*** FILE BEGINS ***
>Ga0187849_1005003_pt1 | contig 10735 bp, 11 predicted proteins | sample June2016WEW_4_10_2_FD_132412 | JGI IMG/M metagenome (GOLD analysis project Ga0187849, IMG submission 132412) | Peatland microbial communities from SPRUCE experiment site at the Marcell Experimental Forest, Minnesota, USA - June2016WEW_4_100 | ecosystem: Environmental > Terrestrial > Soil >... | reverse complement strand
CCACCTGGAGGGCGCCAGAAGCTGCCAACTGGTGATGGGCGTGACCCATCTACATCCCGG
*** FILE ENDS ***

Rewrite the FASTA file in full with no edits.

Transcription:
>Ga0187849_1005003_pt1 | contig 10735 bp, 11 predicted proteins | sample June2016WEW_4_10_2_FD_132412 | JGI IMG/M metagenome (GOLD analysis project Ga0187849, IMG submission 132412) | Peatland microbial communities from SPRUCE experiment site at the Marcell Experimental Forest, Minnesota, USA - June2016WEW_4_100 | ecosystem: Environmental > Terrestrial > Soil >... | reverse complement strand
CCACCTGGAGGGCGCCAGAAGCTGCCAACTGGTGATGGGCGTGACCCATCTACATCCCGG